Historic preservation of interiors preserves not just buildings, but also the stories they tell

by Patricia M. Cove
Posted 6/30/22

Every so often I come across a feature or see a documentary with the topic about the importance of an original, intact, historic building interior. 

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Historic preservation of interiors preserves not just buildings, but also the stories they tell


Every so often I come across a feature or see a documentary with the topic about the importance of an original, intact, historic building interior. 

A few weeks ago, I read an article entitled “A Commoner Takes on a Castle.”  It was about the unusual circumstance of an American citizen discovering that he had inherited a long-abandoned castle in the English countryside, and his strenuous efforts to restore the castle to its original glory.

Granted, there are very few of us who are faced with the challenge of restoring an English castle. But since we live in an historic city, filled with an inventory of buildings built  hundreds of years ago, many of us could be faced with questions regarding those interiors. 

Preservation practices typically concentrate on preserving the building itself, and unless the interior is extremely significant - due either to its past inhabitants or its past use - the interior is often sacrificed.

The exterior architectural style of a building tells us a lot about our world at the time of its design, but an original interior conveys extremely important information about a particular historical period, and the people who lived through it. 

We learn about family life, pastimes, hobbies, and recreational activities. We learn about social mores and political beliefs. We can discover the ages of the people who first lived there, their gender, and even their professions. The room configurations alone reflect the daily activities of the time, and certain molding profiles speak volumes about socioeconomic status.

One hundred years ago, we lived a more formal lifestyle. An often symmetrical layout with a center hall and staircase led to a dining room and living room, which was often referred to as ”the parlor.”

The dining room was used for three sit-down meals a day, as well as for entertaining guests. The dining table encouraged conversation about the news of the day, or the family’s activities. The parlor welcomed guests and also was the place for the family to relax. 

The kitchen was so unimportant that it was originally found in a totally separate building, and when it did find its way inside, it was relegated to the basement.

During the 1950’s and 60’s, as the modern movement in architecture gained strength, these historic homes, with their sturdy walls and structured spaces meant for specific uses and activities, lost their luster as well as their functions. Many sat empty for years, as the cost to renovate them was just too expensive. 

Come the 1970’s, the buildings themselves started to be used again, but only after bastardizing the interior to fit new and ”modern” functions.  This often included the tearing down of walls, the installation of “drop ceilings” and the covering of original hardwood flooring with vinyls or laminates.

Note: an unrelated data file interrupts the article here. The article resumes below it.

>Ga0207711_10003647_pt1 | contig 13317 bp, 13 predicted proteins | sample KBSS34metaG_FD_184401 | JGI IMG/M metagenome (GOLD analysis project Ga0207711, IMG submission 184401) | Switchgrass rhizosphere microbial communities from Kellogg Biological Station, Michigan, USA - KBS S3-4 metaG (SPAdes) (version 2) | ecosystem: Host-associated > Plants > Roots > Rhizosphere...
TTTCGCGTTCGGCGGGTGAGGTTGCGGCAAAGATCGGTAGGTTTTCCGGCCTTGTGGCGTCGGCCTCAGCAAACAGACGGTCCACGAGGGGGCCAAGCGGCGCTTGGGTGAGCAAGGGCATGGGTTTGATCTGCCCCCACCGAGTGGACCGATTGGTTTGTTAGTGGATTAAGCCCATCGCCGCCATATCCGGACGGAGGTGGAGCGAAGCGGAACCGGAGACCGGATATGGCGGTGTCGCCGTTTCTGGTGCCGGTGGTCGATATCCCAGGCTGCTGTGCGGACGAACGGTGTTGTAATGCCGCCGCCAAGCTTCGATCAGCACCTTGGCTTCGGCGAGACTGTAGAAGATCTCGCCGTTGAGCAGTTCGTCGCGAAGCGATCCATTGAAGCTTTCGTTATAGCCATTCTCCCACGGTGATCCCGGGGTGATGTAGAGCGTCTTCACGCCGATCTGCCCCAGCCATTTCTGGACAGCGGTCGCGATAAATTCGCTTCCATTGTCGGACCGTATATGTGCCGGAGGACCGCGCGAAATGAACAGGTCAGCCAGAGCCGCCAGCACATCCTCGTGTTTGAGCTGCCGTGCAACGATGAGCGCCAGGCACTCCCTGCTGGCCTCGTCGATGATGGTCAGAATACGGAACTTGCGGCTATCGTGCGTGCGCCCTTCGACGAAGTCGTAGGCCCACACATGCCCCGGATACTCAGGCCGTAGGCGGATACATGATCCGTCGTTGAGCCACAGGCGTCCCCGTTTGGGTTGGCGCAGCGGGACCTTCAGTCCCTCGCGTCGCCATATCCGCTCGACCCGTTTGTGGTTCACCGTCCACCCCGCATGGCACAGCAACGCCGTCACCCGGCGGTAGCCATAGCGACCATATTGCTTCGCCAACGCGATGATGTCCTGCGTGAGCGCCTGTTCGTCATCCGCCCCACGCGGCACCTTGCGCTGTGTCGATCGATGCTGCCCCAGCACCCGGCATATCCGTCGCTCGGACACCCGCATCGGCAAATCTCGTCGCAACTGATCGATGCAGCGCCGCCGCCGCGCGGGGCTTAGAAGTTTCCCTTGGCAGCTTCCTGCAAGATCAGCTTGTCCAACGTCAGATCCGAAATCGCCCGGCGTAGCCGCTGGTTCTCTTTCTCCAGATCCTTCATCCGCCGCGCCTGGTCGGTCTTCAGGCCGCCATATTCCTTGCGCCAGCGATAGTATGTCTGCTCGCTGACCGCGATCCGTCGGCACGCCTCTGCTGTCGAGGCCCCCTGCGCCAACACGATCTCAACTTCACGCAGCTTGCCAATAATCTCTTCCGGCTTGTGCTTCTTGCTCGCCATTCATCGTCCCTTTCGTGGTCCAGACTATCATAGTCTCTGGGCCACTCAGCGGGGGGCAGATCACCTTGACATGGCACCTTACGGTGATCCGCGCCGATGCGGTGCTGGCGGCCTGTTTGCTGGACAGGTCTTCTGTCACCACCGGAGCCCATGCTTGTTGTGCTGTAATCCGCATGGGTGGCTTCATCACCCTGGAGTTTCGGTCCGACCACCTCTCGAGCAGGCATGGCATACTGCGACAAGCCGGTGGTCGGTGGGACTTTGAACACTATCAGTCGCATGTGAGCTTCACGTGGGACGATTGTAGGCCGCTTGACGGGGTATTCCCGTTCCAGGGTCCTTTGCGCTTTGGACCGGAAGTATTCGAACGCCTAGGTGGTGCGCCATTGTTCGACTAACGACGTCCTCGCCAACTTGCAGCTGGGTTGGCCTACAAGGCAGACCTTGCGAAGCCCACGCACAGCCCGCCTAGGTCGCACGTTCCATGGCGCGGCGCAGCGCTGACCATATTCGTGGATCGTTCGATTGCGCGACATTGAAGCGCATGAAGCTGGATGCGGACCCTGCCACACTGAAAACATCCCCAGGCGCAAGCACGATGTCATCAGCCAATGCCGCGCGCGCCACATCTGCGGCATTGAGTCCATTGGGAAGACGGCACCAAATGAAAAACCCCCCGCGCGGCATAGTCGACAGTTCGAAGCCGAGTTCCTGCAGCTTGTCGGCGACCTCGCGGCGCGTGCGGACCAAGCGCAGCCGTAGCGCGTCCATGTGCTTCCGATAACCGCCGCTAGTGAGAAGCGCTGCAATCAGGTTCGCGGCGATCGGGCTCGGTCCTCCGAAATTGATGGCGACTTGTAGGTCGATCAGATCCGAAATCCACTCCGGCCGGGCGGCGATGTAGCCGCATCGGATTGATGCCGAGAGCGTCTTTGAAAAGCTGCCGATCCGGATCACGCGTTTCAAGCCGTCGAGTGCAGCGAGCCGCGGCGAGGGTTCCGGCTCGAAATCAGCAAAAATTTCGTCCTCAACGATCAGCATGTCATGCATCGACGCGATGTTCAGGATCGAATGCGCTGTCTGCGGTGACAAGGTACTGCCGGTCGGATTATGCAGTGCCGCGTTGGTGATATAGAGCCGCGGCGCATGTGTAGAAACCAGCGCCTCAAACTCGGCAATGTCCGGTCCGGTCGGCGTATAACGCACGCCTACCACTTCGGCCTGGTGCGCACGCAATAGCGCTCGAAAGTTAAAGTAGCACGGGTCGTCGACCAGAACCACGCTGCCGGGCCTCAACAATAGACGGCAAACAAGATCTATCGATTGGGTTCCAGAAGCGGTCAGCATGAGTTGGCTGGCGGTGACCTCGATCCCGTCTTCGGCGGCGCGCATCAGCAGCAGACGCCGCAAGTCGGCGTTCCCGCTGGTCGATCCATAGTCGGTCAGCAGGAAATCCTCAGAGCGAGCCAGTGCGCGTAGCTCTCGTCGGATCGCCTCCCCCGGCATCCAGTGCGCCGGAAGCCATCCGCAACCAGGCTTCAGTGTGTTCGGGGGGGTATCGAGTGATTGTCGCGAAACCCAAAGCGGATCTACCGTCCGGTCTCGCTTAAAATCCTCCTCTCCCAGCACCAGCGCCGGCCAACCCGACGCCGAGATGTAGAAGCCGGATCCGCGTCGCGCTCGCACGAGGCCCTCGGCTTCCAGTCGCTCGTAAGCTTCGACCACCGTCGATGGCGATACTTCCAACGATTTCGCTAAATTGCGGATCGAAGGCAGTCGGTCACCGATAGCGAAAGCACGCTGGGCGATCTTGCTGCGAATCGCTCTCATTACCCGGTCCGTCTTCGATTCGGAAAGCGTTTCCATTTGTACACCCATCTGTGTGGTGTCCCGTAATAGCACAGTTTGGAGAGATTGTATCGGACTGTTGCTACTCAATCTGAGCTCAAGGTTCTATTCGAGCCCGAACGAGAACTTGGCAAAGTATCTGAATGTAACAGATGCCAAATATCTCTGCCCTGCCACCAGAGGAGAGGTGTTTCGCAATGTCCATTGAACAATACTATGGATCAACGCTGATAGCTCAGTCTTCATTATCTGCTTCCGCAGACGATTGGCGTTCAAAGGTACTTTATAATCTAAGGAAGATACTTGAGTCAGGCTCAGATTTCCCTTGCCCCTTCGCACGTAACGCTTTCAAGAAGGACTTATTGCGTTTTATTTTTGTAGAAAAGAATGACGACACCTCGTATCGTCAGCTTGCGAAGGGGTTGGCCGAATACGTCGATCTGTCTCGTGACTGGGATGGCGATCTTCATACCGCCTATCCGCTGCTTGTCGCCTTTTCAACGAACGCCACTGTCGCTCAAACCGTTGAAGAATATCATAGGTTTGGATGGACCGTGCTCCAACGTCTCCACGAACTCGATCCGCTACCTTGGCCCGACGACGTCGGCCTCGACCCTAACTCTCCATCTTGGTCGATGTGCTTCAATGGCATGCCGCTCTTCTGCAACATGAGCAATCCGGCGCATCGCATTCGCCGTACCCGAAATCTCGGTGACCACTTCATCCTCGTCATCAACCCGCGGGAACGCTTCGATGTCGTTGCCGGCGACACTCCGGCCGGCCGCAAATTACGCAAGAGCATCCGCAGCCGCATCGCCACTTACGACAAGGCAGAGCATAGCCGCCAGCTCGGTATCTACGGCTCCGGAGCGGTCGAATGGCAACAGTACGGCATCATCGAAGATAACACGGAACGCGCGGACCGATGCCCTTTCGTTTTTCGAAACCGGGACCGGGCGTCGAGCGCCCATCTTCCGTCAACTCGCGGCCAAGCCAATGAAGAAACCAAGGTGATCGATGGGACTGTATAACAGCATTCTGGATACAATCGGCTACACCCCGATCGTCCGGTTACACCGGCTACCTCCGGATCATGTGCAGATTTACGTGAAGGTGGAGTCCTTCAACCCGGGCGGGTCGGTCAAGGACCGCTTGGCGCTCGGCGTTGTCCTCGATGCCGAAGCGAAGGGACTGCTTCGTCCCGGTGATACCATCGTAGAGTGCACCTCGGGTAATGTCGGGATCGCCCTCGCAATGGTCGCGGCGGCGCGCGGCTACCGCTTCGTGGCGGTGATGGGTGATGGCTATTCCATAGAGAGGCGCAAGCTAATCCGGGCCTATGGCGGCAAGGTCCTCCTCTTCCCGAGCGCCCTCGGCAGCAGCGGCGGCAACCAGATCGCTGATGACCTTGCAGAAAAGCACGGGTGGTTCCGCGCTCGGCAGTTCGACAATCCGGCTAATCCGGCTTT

Thankfully, over the past 20 years, there has been a realization that the interiors of historic buildings are just as important as the building itself. Adaptive reuse projects are incorporating much more sensitive practices to preserve original layouts and important interior architectural features like trims, moldings, and plaster work. 

I felt encouraged after a recent tour of an historic structure that had been used as an institution. The rooms had been reconfigured, using walls of  plywood construction. The ceilings were camouflaged with acoustic panels, and original doorways and fireplaces had been closed off. The reason for the tour was to see that the new owner’s vision was to remove all the temporary walls, acoustic ceilings, and restore the interior architecture to its original form and appearance, in anticipation of a new gallery. 

This new appreciation for historic interiors is so encouraging. Even homeowners are realizing the importance of the architectural elements so specific to a particular place and time, as well as how much interest and individuality they can add to even the most modern of furnishings. 

The plain gray rooms of recent years are being replaced with warmer walls that contain chair rails, wide trims and detailed crowns, mixed with transitional upholstery and even an antique or two.

So if you are lucky enough to own one of these buildings with history, treasure its unique architectural elements. Incorporate them into your design, retain as much of the historic fabric as you can, and restore it where appropriate. 

You will discover that not only will these features add value and distinction to your home, they will be a reminder of the civility and decorum of lifestyles past.

Patricia Cove is Principal of Architectural Interiors and Design in chestnut Hill, and can be reached through www.patriciacove.com.